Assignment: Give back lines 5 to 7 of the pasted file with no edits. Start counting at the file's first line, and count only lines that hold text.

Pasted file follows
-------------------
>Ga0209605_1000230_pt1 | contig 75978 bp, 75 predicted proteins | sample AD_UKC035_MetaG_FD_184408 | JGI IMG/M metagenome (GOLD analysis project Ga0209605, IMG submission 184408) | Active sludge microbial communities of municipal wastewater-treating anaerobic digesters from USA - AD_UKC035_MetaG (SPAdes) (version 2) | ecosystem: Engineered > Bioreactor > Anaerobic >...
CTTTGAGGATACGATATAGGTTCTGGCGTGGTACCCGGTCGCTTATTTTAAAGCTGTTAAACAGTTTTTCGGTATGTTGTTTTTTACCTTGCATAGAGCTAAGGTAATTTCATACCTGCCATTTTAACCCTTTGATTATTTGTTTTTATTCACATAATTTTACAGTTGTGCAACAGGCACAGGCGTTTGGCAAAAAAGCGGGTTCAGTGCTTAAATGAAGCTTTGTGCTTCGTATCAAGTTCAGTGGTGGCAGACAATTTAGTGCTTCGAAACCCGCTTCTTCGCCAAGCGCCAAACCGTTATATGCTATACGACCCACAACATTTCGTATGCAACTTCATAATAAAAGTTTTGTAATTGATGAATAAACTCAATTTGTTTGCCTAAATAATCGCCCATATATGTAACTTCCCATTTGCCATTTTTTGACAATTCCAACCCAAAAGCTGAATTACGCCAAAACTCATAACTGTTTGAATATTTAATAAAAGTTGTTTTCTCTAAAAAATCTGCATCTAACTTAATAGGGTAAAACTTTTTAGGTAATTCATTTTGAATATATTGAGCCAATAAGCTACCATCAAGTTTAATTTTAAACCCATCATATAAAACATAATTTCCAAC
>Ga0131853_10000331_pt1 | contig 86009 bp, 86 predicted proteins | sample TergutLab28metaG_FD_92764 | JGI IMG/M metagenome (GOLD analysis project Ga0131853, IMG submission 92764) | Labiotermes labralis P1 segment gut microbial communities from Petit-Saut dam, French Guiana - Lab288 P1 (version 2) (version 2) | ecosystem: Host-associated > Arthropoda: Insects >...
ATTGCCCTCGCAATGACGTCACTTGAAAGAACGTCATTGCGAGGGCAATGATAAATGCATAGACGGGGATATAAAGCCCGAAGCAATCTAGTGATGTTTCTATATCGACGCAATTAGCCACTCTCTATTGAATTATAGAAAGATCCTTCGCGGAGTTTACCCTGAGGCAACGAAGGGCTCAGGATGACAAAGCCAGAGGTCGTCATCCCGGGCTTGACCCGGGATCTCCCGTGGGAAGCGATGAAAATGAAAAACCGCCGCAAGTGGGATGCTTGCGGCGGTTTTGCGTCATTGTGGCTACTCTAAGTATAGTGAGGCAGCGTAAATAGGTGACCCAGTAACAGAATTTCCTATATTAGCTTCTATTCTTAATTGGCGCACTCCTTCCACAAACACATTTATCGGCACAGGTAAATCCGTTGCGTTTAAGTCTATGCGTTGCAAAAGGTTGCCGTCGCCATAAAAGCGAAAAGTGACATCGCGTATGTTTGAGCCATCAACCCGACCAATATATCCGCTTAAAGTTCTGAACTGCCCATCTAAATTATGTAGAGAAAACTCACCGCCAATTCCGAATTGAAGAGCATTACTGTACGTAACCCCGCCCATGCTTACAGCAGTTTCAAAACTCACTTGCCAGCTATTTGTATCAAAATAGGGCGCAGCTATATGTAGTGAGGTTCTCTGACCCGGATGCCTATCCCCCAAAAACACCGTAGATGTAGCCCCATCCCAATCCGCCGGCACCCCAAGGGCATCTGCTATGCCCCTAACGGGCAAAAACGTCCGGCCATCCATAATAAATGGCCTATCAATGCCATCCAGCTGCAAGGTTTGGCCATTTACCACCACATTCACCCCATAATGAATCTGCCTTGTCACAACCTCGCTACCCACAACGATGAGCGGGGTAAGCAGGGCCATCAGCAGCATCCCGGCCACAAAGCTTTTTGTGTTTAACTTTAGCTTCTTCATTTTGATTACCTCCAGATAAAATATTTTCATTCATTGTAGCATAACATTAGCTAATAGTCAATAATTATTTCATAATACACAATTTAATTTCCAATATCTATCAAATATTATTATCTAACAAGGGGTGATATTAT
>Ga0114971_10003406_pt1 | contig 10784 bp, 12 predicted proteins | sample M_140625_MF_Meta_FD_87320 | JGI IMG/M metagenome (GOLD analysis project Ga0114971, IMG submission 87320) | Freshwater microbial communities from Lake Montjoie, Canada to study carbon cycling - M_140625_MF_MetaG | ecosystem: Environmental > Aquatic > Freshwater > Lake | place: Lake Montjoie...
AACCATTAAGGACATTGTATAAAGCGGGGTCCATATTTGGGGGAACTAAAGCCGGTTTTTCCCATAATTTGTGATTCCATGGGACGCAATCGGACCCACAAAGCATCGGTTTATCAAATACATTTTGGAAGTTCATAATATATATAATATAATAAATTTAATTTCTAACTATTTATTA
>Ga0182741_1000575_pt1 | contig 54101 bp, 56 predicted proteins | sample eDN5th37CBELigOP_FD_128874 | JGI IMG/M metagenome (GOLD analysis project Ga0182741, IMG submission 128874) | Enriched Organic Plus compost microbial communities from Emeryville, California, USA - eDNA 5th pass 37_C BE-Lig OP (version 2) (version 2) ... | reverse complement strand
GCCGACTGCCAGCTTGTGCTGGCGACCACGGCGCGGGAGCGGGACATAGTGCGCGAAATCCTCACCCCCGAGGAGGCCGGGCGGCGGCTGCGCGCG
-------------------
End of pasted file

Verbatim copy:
>Ga0114971_10003406_pt1 | contig 10784 bp, 12 predicted proteins | sample M_140625_MF_Meta_FD_87320 | JGI IMG/M metagenome (GOLD analysis project Ga0114971, IMG submission 87320) | Freshwater microbial communities from Lake Montjoie, Canada to study carbon cycling - M_140625_MF_MetaG | ecosystem: Environmental > Aquatic > Freshwater > Lake | place: Lake Montjoie...
AACCATTAAGGACATTGTATAAAGCGGGGTCCATATTTGGGGGAACTAAAGCCGGTTTTTCCCATAATTTGTGATTCCATGGGACGCAATCGGACCCACAAAGCATCGGTTTATCAAATACATTTTGGAAGTTCATAATATATATAATATAATAAATTTAATTTCTAACTATTTATTA
>Ga0182741_1000575_pt1 | contig 54101 bp, 56 predicted proteins | sample eDN5th37CBELigOP_FD_128874 | JGI IMG/M metagenome (GOLD analysis project Ga0182741, IMG submission 128874) | Enriched Organic Plus compost microbial communities from Emeryville, California, USA - eDNA 5th pass 37_C BE-Lig OP (version 2) (version 2) ... | reverse complement strand